Therapists also assess web space extensibility. Patients with limited web space extensibility will have a decreased ability to position their thumbs in true opposition, resulting in less stable joint positions and increased lateral forces applied to the thumb. Gentle stretching of the web space can be included in the exercise program if decreased web space extensibility is present.
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Explore This IssueMarch 2014
Thermal physical agent modalities (PAMS): Although there is only weak-to-moderate evidence to support the use of thermal PAMS, some patients may experience pain relief with the application of ice or heat.9 Therapist preference and patient response guide modality use. Some patients with high levels of pain may feel relief with cryotherapy, yet others prefer not to have cold on their hands. Paraffin baths and heat wraps can also provide relief.13
Joint protection: In joint-protection programs, patients are trained to be aware of how various activities affect their joints and modify how they perform activities to reduce joint stress. There are several principles of joint protection: using larger, more stable joints during activities; providing appropriate rest or break periods; decreasing muscle force; and using adaptive equipment if appropriate. For example, a patient with thumb CMC joint OA could be taught to avoid tasks that require significant thumb force such as lateral-pinch activities (see Figure 5a), and trained to perform the task with larger joints (see Figure 5b). Patients can be provided with adaptive equipment, such as a built-up pencil grip to assist with writing or a wall-mounted jar opener (see Figure 6).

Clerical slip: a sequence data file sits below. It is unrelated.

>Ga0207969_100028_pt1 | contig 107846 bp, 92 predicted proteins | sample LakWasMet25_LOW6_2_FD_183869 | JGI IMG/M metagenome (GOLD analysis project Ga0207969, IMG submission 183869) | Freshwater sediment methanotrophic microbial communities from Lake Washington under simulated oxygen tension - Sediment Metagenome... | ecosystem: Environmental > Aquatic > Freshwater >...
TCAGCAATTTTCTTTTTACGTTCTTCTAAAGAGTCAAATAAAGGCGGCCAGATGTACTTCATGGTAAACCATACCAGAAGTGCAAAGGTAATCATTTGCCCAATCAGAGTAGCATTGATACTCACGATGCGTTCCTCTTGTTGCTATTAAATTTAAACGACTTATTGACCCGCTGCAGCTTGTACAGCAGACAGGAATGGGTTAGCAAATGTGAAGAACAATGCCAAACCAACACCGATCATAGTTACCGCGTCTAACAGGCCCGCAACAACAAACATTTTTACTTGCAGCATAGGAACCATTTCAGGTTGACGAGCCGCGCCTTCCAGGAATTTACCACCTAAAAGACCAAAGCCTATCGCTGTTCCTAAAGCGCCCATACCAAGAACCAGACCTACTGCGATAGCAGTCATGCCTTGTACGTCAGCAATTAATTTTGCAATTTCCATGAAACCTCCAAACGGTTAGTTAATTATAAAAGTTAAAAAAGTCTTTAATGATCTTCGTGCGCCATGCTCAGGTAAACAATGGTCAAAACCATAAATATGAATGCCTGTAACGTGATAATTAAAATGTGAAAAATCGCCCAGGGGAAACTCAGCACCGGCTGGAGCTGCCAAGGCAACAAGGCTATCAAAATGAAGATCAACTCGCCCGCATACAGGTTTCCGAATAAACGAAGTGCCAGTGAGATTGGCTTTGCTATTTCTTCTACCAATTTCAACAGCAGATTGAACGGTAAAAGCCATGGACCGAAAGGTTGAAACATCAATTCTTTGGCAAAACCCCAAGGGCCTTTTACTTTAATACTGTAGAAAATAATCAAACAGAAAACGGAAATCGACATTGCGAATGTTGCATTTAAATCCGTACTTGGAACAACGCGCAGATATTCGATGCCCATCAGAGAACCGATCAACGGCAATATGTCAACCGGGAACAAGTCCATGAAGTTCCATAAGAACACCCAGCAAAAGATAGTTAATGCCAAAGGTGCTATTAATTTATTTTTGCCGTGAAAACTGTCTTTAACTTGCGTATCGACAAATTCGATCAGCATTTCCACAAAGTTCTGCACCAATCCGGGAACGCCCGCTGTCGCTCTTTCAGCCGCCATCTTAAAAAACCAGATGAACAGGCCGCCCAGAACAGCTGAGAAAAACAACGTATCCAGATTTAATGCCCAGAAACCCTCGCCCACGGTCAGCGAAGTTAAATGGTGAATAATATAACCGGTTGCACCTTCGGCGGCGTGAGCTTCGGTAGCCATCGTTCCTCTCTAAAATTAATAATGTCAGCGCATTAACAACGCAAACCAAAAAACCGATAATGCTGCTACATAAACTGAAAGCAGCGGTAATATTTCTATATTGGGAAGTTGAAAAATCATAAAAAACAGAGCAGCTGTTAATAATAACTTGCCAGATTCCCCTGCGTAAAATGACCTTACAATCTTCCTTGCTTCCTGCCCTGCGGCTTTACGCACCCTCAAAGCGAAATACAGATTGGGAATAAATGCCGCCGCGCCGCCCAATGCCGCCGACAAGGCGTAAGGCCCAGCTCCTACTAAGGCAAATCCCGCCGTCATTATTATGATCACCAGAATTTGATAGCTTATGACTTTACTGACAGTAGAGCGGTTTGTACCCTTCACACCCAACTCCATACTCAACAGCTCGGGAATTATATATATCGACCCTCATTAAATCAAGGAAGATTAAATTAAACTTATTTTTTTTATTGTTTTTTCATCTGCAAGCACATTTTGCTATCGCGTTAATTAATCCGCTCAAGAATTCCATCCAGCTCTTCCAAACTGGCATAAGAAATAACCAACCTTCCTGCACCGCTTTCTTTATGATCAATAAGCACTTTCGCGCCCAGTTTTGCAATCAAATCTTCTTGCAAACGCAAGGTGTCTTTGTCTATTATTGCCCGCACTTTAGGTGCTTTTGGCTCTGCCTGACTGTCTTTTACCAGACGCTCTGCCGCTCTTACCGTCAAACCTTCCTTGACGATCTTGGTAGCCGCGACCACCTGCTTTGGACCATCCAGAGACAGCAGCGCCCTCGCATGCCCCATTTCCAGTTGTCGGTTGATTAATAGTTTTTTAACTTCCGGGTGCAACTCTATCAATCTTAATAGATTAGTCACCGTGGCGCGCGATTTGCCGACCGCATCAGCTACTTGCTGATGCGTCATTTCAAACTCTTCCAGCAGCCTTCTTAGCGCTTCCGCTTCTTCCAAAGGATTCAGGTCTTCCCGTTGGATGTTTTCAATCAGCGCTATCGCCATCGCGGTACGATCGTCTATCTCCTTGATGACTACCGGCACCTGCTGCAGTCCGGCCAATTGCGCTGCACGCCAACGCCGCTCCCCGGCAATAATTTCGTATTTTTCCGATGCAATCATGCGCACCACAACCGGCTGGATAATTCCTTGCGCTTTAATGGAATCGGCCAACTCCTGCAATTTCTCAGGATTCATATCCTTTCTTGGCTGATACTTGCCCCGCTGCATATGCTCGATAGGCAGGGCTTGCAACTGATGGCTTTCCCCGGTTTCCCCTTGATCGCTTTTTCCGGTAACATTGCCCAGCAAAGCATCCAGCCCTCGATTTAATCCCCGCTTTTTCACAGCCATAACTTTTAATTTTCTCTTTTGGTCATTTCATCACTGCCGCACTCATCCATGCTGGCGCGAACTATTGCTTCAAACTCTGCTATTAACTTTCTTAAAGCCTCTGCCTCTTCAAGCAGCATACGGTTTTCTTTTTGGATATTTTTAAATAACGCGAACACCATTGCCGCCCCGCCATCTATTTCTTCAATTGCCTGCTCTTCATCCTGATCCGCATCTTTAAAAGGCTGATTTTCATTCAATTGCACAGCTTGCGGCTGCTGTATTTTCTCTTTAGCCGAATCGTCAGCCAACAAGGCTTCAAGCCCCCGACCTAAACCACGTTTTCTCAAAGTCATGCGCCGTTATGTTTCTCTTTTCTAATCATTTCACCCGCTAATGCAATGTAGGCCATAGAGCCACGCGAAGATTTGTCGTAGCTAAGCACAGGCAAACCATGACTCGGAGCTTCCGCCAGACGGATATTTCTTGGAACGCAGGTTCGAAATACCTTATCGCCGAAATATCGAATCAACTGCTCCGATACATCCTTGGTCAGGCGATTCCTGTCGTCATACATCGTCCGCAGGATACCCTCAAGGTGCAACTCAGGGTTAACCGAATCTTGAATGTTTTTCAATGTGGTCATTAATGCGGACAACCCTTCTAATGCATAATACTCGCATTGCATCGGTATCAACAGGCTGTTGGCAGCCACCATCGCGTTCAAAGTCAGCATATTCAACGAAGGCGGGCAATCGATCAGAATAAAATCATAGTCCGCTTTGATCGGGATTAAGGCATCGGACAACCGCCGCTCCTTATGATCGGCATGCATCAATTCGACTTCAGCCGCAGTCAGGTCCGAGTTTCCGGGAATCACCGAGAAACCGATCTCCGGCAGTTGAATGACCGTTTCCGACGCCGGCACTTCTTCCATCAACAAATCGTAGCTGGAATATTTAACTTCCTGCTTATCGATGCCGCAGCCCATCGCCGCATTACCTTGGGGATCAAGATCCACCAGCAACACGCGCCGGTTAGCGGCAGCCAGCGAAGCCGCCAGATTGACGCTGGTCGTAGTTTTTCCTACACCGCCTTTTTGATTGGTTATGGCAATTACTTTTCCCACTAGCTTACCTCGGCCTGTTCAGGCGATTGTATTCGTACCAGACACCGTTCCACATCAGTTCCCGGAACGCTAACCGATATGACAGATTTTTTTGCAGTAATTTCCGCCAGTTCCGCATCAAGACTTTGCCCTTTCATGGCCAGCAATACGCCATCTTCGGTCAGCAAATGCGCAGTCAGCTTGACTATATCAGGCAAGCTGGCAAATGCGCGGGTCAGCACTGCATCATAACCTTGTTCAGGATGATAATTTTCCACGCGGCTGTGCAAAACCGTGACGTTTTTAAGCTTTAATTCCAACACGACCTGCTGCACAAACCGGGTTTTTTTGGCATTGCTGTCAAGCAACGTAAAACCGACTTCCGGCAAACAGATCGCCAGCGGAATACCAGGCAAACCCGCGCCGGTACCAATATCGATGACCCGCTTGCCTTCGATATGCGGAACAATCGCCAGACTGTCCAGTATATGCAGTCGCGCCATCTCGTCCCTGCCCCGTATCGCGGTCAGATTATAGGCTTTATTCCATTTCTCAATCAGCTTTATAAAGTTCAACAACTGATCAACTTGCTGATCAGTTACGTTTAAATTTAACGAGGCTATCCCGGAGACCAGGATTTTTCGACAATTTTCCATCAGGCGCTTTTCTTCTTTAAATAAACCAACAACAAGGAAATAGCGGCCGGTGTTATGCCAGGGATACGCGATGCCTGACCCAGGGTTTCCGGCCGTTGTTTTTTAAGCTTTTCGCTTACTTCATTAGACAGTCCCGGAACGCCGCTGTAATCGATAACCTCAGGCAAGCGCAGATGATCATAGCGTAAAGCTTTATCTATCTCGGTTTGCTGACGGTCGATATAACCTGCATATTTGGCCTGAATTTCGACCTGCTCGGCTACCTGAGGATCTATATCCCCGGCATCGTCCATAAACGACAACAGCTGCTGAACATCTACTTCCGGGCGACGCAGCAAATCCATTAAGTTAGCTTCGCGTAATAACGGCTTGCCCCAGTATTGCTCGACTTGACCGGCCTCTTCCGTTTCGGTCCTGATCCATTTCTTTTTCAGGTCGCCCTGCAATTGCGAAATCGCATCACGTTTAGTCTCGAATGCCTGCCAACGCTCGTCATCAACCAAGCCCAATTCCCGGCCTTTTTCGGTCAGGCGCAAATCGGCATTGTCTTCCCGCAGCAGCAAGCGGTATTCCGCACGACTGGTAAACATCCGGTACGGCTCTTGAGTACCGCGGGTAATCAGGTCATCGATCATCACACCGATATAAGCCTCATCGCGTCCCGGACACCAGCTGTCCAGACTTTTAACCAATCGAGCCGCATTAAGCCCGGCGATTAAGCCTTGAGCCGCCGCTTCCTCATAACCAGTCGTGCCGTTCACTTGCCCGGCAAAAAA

As with the splinting and exercise programs, therapists can determine joint-protection strategies based on patients’ activity profiles. The benefits of joint-protection programs have been extensively studied for patients with rheumatoid arthritis, but these principles have been found to be appropriate for people with OA as well.9,13 In a prospective study, Berggren et al examined the benefits of joint protection and splinting for thumb OA patients awaiting joint replacement surgery.14 Following a seven-month period, 70% of the patients no longer felt surgery was needed.
Thumb CMC joint OA can cause pain and disability. Conservative treatments provided by therapists who have expertise in hand-function issues, can reduce pain and improve function. Splints provide support and pain relief, allowing patients to use their hands for necessary occupations such as work and hobbies. Strengthening and stretching exercises reduce compressive forces by improving muscle balance and overall hand motion. Thermal physical agent modalities can provide pain relief. Joint-protection techniques can help patients manage their symptoms and provide them with knowledge on how to reduce stress on their joints. Physicians should consider referring patients for hand therapy as part of an overall strategy to reduce the impact of thumb CMC joint OA, and thus improve their quality of life.